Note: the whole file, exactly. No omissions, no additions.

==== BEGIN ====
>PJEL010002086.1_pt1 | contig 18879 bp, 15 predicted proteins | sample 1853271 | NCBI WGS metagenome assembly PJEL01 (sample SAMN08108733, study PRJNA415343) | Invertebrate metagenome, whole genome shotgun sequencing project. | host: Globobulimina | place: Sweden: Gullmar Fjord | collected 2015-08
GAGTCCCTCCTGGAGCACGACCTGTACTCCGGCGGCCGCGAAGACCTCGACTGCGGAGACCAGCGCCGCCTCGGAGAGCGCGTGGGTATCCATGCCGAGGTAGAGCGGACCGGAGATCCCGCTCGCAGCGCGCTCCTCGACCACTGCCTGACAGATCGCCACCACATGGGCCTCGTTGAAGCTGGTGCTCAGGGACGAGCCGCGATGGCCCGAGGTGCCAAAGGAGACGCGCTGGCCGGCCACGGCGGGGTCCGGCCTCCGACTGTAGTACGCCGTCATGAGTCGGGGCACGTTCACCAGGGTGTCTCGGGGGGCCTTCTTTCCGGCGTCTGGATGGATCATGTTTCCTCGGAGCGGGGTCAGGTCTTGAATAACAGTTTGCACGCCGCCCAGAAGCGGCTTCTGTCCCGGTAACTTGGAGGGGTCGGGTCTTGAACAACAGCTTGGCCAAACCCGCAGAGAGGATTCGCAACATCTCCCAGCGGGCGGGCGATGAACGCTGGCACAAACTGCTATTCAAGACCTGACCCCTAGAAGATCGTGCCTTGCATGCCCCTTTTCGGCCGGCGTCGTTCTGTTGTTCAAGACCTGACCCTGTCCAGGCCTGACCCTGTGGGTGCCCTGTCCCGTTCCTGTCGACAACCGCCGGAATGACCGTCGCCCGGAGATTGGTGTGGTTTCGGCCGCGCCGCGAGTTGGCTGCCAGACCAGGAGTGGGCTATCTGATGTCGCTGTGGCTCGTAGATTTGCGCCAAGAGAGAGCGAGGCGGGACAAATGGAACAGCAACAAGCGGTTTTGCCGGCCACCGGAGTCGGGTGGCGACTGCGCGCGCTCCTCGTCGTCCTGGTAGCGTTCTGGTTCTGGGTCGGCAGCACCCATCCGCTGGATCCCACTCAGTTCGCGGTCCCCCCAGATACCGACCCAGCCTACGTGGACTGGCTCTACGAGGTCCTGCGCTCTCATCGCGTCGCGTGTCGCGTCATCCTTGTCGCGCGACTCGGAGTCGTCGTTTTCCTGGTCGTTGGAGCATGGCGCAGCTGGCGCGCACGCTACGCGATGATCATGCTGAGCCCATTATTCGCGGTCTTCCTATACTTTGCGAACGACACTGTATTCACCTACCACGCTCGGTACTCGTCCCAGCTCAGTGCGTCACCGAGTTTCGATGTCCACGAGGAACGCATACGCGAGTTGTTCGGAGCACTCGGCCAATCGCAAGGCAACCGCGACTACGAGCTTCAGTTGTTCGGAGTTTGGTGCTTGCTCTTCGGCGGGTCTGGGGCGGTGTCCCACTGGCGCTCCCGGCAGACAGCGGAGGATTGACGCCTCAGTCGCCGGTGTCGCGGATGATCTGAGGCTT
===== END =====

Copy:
>PJEL010002086.1_pt1 | contig 18879 bp, 15 predicted proteins | sample 1853271 | NCBI WGS metagenome assembly PJEL01 (sample SAMN08108733, study PRJNA415343) | Invertebrate metagenome, whole genome shotgun sequencing project. | host: Globobulimina | place: Sweden: Gullmar Fjord | collected 2015-08
GAGTCCCTCCTGGAGCACGACCTGTACTCCGGCGGCCGCGAAGACCTCGACTGCGGAGACCAGCGCCGCCTCGGAGAGCGCGTGGGTATCCATGCCGAGGTAGAGCGGACCGGAGATCCCGCTCGCAGCGCGCTCCTCGACCACTGCCTGACAGATCGCCACCACATGGGCCTCGTTGAAGCTGGTGCTCAGGGACGAGCCGCGATGGCCCGAGGTGCCAAAGGAGACGCGCTGGCCGGCCACGGCGGGGTCCGGCCTCCGACTGTAGTACGCCGTCATGAGTCGGGGCACGTTCACCAGGGTGTCTCGGGGGGCCTTCTTTCCGGCGTCTGGATGGATCATGTTTCCTCGGAGCGGGGTCAGGTCTTGAATAACAGTTTGCACGCCGCCCAGAAGCGGCTTCTGTCCCGGTAACTTGGAGGGGTCGGGTCTTGAACAACAGCTTGGCCAAACCCGCAGAGAGGATTCGCAACATCTCCCAGCGGGCGGGCGATGAACGCTGGCACAAACTGCTATTCAAGACCTGACCCCTAGAAGATCGTGCCTTGCATGCCCCTTTTCGGCCGGCGTCGTTCTGTTGTTCAAGACCTGACCCTGTCCAGGCCTGACCCTGTGGGTGCCCTGTCCCGTTCCTGTCGACAACCGCCGGAATGACCGTCGCCCGGAGATTGGTGTGGTTTCGGCCGCGCCGCGAGTTGGCTGCCAGACCAGGAGTGGGCTATCTGATGTCGCTGTGGCTCGTAGATTTGCGCCAAGAGAGAGCGAGGCGGGACAAATGGAACAGCAACAAGCGGTTTTGCCGGCCACCGGAGTCGGGTGGCGACTGCGCGCGCTCCTCGTCGTCCTGGTAGCGTTCTGGTTCTGGGTCGGCAGCACCCATCCGCTGGATCCCACTCAGTTCGCGGTCCCCCCAGATACCGACCCAGCCTACGTGGACTGGCTCTACGAGGTCCTGCGCTCTCATCGCGTCGCGTGTCGCGTCATCCTTGTCGCGCGACTCGGAGTCGTCGTTTTCCTGGTCGTTGGAGCATGGCGCAGCTGGCGCGCACGCTACGCGATGATCATGCTGAGCCCATTATTCGCGGTCTTCCTATACTTTGCGAACGACACTGTATTCACCTACCACGCTCGGTACTCGTCCCAGCTCAGTGCGTCACCGAGTTTCGATGTCCACGAGGAACGCATACGCGAGTTGTTCGGAGCACTCGGCCAATCGCAAGGCAACCGCGACTACGAGCTTCAGTTGTTCGGAGTTTGGTGCTTGCTCTTCGGCGGGTCTGGGGCGGTGTCCCACTGGCGCTCCCGGCAGACAGCGGAGGATTGACGCCTCAGTCGCCGGTGTCGCGGATGATCTGAGGCTT